When it comes to landscaping, Queensland water business Seqwater doesn’t kid around. It recently hired eight new employees to maintain the area around its Landers Shute water treatment plant.
The new hires have been called in to tackle weeds and overgrown grass on the slopes surrounding the treatment plant, which are too steep to mow and too dangerous to brush cut. Luckily, they have 32 legs between them and like to eat on the job.
Yes, they’re goats.
Seqwater spends more than $250,000 a year mowing its northern sites, and Manager of Northern Operations Murray Dunstan said using goats was an effective alternative to traditional petrol mowers.
Not only do the hoofed horticulturalists save the business money, they also eliminate the potential risk to Seqwater staff that came from mowing steep areas.
“Before the goats, we were using very expensive remote mowers and flail excavators to keep the vegetation under control,” he said.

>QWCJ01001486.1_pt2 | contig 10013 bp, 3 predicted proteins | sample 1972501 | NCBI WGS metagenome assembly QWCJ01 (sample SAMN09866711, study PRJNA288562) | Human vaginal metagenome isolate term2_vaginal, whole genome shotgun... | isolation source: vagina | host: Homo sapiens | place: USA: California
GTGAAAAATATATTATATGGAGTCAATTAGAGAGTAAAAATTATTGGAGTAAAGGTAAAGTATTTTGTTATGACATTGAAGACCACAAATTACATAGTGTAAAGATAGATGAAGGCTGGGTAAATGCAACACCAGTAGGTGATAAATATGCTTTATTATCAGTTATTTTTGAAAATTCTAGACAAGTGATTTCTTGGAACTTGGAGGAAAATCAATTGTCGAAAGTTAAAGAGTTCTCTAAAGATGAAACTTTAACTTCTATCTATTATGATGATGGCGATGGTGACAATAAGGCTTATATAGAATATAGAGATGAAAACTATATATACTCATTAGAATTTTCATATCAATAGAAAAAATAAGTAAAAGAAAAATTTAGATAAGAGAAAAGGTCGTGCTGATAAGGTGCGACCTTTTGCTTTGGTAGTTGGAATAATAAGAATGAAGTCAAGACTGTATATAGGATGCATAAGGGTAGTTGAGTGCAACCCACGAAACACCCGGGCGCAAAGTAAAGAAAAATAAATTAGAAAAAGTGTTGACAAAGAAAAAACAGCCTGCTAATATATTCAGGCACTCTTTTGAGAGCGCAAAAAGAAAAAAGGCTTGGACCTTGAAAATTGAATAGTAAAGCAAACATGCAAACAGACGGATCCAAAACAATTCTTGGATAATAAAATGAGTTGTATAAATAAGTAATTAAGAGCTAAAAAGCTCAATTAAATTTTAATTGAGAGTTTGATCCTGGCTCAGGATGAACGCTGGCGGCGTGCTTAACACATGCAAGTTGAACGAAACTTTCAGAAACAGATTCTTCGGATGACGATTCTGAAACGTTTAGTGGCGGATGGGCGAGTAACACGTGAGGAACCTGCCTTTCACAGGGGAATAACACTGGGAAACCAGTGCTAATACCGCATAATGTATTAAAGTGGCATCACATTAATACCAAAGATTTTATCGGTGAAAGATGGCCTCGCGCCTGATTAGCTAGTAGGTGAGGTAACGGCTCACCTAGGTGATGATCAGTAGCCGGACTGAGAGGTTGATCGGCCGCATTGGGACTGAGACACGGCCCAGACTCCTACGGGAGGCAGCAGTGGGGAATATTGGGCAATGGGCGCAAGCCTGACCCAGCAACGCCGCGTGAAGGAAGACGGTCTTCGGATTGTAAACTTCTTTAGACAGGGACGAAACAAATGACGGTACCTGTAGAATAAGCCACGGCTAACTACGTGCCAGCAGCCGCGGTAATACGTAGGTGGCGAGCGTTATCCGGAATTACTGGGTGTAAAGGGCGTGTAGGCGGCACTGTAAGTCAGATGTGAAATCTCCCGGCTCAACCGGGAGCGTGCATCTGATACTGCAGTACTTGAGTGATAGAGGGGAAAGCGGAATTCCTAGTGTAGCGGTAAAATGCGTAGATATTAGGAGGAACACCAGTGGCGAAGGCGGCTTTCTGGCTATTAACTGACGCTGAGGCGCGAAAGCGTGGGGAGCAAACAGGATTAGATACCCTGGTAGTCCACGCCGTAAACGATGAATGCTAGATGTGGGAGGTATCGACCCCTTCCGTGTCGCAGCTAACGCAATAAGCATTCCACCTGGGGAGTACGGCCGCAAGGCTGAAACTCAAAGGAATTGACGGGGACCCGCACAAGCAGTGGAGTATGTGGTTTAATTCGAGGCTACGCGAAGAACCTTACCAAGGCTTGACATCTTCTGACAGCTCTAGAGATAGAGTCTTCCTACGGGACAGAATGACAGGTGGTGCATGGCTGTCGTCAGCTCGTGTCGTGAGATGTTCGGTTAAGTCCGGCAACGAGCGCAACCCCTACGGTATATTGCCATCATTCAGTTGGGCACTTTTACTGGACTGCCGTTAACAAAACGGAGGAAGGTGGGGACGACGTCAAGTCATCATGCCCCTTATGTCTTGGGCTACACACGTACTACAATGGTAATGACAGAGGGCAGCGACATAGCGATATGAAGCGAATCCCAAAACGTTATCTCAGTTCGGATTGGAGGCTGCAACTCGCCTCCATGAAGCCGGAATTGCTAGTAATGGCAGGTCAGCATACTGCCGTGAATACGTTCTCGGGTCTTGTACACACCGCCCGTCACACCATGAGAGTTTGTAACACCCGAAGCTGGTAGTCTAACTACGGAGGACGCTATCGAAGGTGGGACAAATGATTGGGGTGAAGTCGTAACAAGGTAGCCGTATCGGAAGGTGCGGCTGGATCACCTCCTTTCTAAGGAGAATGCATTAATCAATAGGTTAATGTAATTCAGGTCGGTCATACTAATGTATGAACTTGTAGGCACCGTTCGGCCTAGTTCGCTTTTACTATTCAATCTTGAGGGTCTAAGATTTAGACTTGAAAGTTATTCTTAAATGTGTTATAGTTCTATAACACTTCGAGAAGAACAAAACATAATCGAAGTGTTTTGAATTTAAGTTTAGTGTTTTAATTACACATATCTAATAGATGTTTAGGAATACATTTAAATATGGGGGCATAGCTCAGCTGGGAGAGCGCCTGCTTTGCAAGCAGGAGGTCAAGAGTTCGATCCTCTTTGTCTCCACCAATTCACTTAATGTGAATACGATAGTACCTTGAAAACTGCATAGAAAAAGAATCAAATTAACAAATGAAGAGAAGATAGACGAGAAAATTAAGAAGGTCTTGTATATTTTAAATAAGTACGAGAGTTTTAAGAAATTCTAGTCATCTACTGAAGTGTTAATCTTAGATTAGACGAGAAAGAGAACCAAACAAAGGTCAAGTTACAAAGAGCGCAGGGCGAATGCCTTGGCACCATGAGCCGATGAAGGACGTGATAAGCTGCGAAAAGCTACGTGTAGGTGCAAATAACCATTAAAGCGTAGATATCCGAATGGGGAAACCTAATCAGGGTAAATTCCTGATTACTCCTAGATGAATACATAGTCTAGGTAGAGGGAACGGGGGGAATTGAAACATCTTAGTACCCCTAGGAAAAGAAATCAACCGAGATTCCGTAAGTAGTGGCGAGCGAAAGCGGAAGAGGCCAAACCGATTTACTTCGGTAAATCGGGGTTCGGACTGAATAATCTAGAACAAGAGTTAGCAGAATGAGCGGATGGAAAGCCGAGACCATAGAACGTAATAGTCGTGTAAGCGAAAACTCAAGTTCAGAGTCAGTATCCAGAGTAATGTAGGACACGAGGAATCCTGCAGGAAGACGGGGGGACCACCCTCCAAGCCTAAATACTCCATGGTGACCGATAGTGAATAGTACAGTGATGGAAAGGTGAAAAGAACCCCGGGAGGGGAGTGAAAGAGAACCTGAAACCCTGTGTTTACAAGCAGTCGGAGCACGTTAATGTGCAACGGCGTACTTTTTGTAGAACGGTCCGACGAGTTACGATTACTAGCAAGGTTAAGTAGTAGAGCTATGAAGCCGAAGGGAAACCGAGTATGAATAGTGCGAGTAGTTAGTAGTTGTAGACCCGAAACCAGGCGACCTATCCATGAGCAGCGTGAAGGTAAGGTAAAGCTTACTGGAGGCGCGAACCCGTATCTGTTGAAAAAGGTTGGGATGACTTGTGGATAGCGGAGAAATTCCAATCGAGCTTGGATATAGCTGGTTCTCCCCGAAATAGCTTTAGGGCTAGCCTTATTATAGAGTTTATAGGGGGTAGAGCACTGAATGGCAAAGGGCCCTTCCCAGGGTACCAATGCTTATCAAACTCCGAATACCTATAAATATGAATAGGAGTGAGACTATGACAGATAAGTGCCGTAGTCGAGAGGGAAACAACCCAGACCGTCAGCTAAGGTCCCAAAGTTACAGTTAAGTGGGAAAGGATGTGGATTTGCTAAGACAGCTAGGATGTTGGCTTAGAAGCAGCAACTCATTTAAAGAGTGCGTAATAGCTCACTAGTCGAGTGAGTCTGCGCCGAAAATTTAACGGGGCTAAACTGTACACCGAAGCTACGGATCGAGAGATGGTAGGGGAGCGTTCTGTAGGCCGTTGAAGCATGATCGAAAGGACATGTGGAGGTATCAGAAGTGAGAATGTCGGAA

“Unfortunately, by mowing that way we ran the risk of hitting hidden objects in the long grass, which would damage equipment and injure staff.
“The equipment was very expensive as well. By using the goats we expect to save about $10,000 a year in landscaping costs.”
The goats are supplied by Sunshine Coast business Ecogoats, which is run by ArborCare Queensland Managing Director Leo Phelan.
Phelan established his goat herd in 2013 after receiving funding from SEQ Catchments to investigate using goats as a cost-effective weed control option.
“The goats performed extremely well, so it turned into a business for us,” Phelan said.
“The goats have evolved into an effective landscape management tool, particularly for those who don’t want to use herbicides or where the land is too steep to safely use machines.”
With the Landers Shute trial a success, Seqwater plans to add another 20 goats to the site and goat for it at other locations.